What Does “Domesticated Cat” Really Mean?

December 01, 2017
A domestic animal is one that has been suited to survive in the company of human beings. Its behavior, life cycle, or physiology has been altered as a result of breeding and living conditions under human control for multiple generations. Domestication happens because humans them to help with work, to produce food or commodities, and for companionship.  The first recorded date for cat domestication was 3500 BC to 7500 BC in Egypt or Cyprus where they were held sacred for their ability to kill rodents.

According to US Census information, there are 60 million domesticated cats in America. Domesticated cats still have their innate hunting instinct to capture birds, rodents, and small mammals. The National Audobon Society has recorded a significant decrease or extinction of several bird species due to the cat population. Cats evolved from being non-social carnivores to parasites of civilization before being domesticated.

Today’s housecat is very similar to it ancestor, the African Wildcat. It has retained its superb eyesight and keen hearing that has helped it survive in the wild.

According to physiologist Jared Diamond, animal species must meet six criteria in order to be considered for domestication:
Flexible diet— Creatures that are willing to consume a wide variety of food sources and can live off less cumulative food from the food pyramid are less expensive to keep in captivity. Most carnivores can only be fed meat, which requires the expenditure of many herbivores.
Reasonably fast growth rate— Fast maturity rate compared to the human life span allows breeding intervention and makes the animal useful within an acceptable duration of caretaking. Large animals such as elephants require many years before they reach a useful size.
Ability to be bred in captivity — Creatures that are reluctant to breed when kept in captivity do not produce useful offspring, and instead are limited to capture in their wild state. Creatures such as the panda and cheetah are difficult to breed in captivity.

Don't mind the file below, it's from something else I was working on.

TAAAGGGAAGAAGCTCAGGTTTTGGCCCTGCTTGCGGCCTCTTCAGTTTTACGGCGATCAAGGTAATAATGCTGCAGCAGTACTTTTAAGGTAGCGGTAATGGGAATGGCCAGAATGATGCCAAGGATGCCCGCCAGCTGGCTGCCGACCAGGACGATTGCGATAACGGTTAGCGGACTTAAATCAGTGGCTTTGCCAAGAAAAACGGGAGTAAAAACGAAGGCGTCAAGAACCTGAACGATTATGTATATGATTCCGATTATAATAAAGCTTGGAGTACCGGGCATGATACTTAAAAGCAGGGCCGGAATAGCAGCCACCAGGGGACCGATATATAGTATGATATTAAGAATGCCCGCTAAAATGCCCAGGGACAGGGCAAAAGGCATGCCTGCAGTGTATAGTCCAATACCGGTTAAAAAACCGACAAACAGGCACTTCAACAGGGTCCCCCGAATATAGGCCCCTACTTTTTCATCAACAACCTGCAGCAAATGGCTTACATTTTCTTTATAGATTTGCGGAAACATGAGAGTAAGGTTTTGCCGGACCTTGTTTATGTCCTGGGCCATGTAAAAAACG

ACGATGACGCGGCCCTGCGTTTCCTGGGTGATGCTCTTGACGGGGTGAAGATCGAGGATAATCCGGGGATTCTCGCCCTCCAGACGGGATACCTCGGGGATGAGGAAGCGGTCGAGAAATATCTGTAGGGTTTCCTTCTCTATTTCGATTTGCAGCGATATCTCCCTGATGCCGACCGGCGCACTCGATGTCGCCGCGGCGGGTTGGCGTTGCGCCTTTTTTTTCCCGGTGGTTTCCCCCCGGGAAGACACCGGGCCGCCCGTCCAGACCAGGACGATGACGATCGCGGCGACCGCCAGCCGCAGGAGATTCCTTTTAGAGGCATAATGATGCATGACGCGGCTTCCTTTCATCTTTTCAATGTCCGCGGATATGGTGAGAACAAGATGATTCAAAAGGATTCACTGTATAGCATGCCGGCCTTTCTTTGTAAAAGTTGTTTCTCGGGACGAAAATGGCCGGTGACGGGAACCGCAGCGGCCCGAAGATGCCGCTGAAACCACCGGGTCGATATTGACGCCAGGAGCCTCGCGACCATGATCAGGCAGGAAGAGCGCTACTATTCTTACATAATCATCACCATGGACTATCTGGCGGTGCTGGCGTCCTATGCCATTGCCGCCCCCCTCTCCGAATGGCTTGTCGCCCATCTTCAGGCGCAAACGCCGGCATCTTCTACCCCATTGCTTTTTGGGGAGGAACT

Pleasant disposition — Large creatures that are aggressive toward humans are dangerous to keep in captivity. The African buffalo has an unpredictable nature and is highly dangerous to humans.
Temperament which makes it unlikely to panic — A creature with a nervous disposition is difficult to keep in captivity as they will attempt to flee whenever they are startled. The gazelle is very flighty and it has a powerful leap that allows it to escape an enclosed pen.
Modifiable social hierarchy— Social creatures that recognize a hierarchy of dominance can be raised to recognize a human as its pack leader. A herding instinct arguably aids in domesticating animals: tame one and others will follow, regardless of chiefdom.

Cats can learn how to use a litter box, remember its name, and recognize its owner. Many cats know what a doorknob is and how to use it. Cats know that a toilet bowl is a toilet without messing or drinking from it. Cats make contact with humans with their voices and “dance” after making a hunt or kill. The “dance” is a happy dance and signals joy. Domesticated cats have gradually changed coat patterns and color since they have no need to camouflage in the wild. Domestic cat’s brain size has been reduced in size by 30% since they can rely on humans.

The biggest difference between pet cats and other domesticated animals is that pet cats are maintaining their instincts from the wild. In spite of such a fact, cats still have comfortable lives living with humans. Humans often consider owning cats the same as owning other animals, but perhaps human environment is part of cats’ wild, and different from other animals. For other domesticated animals, human environment is a human environment. Living with humans is just another wild environment, which humans determine as wild, but easier for cats to live in. Then it is easier to understand why cats have not had to lose their instincts living with humans

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